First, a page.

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Don't Be A Sellout - Interview Culture

"Selling Yourself." These days, that's called Interview Culture.

Interviews have become more about putting on a face and practicing to answer the same old worn-out questions. But is this really the best way to find a dedicated, dependable employee? Let's dive in.......

I. Hate. Interviews.

I know. Who doesn't, right? But, unless you just love to talk about yourself, you probably do not enjoy the interview process we all know and love to hate today. I hate talking about myself, my past, and my skills. It is like bragging, and I don't really do that. I didn't realize how much my personality clashes with interview culture until my Aunt pointed out how much I hold back about my skills, goals, and work accomplishments. She said, "I know you don't like to talk about yourself, and it takes a lot for you to be persistent with people, but sometimes that's what it takes to get the job!"

She's right.

Being persistent, confident, outspoken, and downright "braggy" is how you get noticed. Unfortunately, not everyone has that personality type, and I have to reach out of my comfort zone to be heard sometimes. But, in some cases, being a little more confident than you usually would be is the key to success in an interview.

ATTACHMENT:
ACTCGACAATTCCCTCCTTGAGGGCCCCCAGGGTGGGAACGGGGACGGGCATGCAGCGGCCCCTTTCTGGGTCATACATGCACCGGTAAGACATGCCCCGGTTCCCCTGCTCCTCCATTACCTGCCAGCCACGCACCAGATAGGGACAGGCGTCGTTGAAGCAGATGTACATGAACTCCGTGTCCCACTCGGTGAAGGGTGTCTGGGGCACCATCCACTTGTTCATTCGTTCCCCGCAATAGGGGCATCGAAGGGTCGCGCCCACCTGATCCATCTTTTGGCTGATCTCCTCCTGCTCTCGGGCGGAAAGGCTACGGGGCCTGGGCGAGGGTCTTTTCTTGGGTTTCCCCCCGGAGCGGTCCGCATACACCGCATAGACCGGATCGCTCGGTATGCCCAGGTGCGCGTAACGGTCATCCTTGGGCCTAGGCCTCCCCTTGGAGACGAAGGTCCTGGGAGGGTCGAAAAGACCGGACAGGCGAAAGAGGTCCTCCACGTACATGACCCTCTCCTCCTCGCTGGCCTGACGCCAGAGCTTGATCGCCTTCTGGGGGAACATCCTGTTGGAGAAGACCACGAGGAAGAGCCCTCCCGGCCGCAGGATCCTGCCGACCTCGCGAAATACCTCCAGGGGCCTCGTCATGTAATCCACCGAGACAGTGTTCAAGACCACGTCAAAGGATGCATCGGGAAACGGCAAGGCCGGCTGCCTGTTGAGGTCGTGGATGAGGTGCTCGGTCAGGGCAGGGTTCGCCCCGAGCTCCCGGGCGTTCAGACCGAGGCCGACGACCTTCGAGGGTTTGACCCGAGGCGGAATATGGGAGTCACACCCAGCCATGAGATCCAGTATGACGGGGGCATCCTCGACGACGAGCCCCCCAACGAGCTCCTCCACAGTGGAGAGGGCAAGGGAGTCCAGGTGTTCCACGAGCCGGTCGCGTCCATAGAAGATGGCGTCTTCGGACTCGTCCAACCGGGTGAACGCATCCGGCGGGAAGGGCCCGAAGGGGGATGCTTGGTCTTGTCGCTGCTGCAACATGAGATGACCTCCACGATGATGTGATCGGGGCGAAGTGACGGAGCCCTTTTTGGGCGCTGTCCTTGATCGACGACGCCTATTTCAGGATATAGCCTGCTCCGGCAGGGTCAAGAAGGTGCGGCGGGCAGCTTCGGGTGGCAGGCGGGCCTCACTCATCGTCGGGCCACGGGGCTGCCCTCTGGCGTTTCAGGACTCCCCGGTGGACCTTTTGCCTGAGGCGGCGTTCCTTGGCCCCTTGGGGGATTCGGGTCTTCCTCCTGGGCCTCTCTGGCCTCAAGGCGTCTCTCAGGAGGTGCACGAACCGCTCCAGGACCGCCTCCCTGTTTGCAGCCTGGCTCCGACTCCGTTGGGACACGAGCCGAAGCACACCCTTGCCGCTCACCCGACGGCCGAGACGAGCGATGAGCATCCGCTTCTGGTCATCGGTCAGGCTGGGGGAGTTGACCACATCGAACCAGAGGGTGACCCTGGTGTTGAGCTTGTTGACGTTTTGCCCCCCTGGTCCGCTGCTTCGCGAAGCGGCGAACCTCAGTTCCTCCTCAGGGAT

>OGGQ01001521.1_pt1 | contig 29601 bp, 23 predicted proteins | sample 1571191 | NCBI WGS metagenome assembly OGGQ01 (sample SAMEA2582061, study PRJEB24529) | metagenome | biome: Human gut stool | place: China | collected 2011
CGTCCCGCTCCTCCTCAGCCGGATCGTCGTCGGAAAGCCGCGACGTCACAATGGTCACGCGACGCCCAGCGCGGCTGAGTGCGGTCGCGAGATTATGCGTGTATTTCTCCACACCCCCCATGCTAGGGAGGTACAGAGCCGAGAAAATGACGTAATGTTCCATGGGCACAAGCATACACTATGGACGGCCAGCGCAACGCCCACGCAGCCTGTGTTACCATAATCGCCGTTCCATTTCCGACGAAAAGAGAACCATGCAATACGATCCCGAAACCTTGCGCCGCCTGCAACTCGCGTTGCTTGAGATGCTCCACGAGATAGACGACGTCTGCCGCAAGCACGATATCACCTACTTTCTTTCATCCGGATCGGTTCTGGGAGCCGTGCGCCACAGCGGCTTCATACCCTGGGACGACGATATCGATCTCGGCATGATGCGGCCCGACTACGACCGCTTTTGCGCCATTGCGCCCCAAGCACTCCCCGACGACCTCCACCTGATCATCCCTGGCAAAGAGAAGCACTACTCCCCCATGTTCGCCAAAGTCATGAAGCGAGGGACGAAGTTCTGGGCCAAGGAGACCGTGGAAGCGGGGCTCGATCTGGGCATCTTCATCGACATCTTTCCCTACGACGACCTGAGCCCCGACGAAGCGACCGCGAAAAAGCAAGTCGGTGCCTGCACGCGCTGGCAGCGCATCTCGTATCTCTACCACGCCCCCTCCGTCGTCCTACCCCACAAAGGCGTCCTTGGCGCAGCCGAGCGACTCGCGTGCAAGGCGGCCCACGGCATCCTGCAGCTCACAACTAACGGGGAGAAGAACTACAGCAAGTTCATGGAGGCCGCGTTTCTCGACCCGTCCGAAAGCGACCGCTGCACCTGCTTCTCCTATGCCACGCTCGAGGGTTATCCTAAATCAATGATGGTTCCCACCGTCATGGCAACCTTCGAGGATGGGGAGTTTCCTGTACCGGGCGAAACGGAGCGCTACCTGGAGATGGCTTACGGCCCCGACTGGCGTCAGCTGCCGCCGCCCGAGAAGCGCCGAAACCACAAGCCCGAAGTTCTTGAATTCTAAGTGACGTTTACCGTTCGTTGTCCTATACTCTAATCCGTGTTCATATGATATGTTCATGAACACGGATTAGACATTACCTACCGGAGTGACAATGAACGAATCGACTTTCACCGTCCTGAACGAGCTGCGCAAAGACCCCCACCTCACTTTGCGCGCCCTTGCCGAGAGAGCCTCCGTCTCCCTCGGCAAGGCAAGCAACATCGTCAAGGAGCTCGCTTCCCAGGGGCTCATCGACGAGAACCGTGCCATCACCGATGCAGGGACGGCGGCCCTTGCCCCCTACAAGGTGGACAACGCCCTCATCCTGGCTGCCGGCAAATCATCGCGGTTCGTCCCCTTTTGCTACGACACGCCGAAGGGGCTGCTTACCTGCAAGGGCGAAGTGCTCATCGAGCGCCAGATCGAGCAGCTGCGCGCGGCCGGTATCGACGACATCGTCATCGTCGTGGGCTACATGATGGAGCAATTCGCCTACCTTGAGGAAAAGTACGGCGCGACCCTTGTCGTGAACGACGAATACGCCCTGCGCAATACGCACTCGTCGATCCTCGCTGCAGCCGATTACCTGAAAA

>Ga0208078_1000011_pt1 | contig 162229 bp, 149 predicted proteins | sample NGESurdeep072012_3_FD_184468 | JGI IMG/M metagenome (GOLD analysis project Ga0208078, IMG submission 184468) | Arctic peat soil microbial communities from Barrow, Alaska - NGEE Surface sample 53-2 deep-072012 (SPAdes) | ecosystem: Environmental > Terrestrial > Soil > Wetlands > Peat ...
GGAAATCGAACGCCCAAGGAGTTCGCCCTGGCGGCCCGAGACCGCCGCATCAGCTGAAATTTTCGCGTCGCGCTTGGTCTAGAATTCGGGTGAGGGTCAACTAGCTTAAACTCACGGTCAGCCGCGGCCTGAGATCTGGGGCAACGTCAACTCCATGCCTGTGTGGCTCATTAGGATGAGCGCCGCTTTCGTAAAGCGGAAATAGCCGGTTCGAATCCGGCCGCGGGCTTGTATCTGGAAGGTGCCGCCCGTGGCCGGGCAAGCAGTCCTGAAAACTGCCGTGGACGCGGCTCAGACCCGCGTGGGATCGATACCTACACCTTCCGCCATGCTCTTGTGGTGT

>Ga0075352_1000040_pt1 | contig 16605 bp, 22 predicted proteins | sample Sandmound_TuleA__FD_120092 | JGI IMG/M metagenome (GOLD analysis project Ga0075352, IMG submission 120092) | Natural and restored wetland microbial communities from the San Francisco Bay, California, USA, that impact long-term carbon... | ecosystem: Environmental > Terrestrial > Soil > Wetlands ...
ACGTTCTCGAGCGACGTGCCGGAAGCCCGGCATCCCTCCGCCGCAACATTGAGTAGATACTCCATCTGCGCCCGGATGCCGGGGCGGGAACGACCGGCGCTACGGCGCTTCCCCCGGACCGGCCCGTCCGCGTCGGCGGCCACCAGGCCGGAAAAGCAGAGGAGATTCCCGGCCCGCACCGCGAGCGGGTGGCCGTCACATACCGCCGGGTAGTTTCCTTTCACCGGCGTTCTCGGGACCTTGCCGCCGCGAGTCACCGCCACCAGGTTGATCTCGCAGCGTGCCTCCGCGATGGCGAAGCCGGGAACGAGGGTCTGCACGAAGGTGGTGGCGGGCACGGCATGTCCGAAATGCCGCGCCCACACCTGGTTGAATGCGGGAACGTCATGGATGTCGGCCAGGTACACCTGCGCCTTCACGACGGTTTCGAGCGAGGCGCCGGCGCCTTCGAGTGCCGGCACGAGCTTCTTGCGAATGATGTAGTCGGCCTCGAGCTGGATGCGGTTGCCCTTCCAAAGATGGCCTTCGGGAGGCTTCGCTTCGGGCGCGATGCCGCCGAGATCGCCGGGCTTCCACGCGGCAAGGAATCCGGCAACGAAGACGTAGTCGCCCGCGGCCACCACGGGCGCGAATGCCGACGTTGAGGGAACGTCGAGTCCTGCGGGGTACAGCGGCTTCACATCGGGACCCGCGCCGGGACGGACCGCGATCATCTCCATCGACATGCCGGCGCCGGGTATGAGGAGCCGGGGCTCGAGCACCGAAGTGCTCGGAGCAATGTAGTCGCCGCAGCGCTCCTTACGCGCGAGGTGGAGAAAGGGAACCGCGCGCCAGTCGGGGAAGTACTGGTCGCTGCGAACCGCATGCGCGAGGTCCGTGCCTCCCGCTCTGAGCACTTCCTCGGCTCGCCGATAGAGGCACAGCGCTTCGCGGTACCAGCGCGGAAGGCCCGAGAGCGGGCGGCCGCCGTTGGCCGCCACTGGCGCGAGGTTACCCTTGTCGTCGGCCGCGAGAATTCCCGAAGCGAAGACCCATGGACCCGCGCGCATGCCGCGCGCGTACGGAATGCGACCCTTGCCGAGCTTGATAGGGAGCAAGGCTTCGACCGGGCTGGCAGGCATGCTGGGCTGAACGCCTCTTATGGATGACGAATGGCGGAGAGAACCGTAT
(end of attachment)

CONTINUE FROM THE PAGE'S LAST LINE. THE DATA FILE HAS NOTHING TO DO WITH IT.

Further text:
Back to talking about the dreaded INTERVIEWS:

All through school, you were probably taught interview "skills." You had to do mock interviews and classmate interviews where you pretended to care about their answers, and some of you may have had to interview to earn a leadership position. We're all familiar with the idea of "selling yourself." Selling your skills, strengths, goals–and even selling your weaknesses.

Let me explain:

In an interview, you are supposed to be trying to make an excellent first impression. Therefore, the interviewer will inevitably ask the strength and weakness questions. To make a good impression, you must answer the strength question positively and uniquely that is relevant to the job you want. On the other hand, to answer the weakness question and keep yourself in a positive light, you either have to lie or spin your weakness in such a way that makes you still look good in the interviewer's eyes.

To me, this seems entirely too fake. And this is what we were taught to do!

Overall, I wish the interview culture was more down-to-earth. For example, I was told in school that you should not wear red to an interview. So why do we nit-pick and psycho-analyze everything, even down to what colors we wear? Why not look nice for your interview, but dress like YOU?

It puzzles me to think that employers want to hire the best fit for the job opening, yet the people interviewing do not even act like themselves. And how can they? Potential employers expect perfection in an interview. Therefore, anything you say can and will be interpreted according to someone else's opinion. Mostly, I would like opinions about what is best in an interview to go away because, in the end, these interview tips and tricks are precisely that: opinions.


Information on Interviewer Bias

Avoiding the Interview Scaries

Thoughts to Stop Thinking During an Interview


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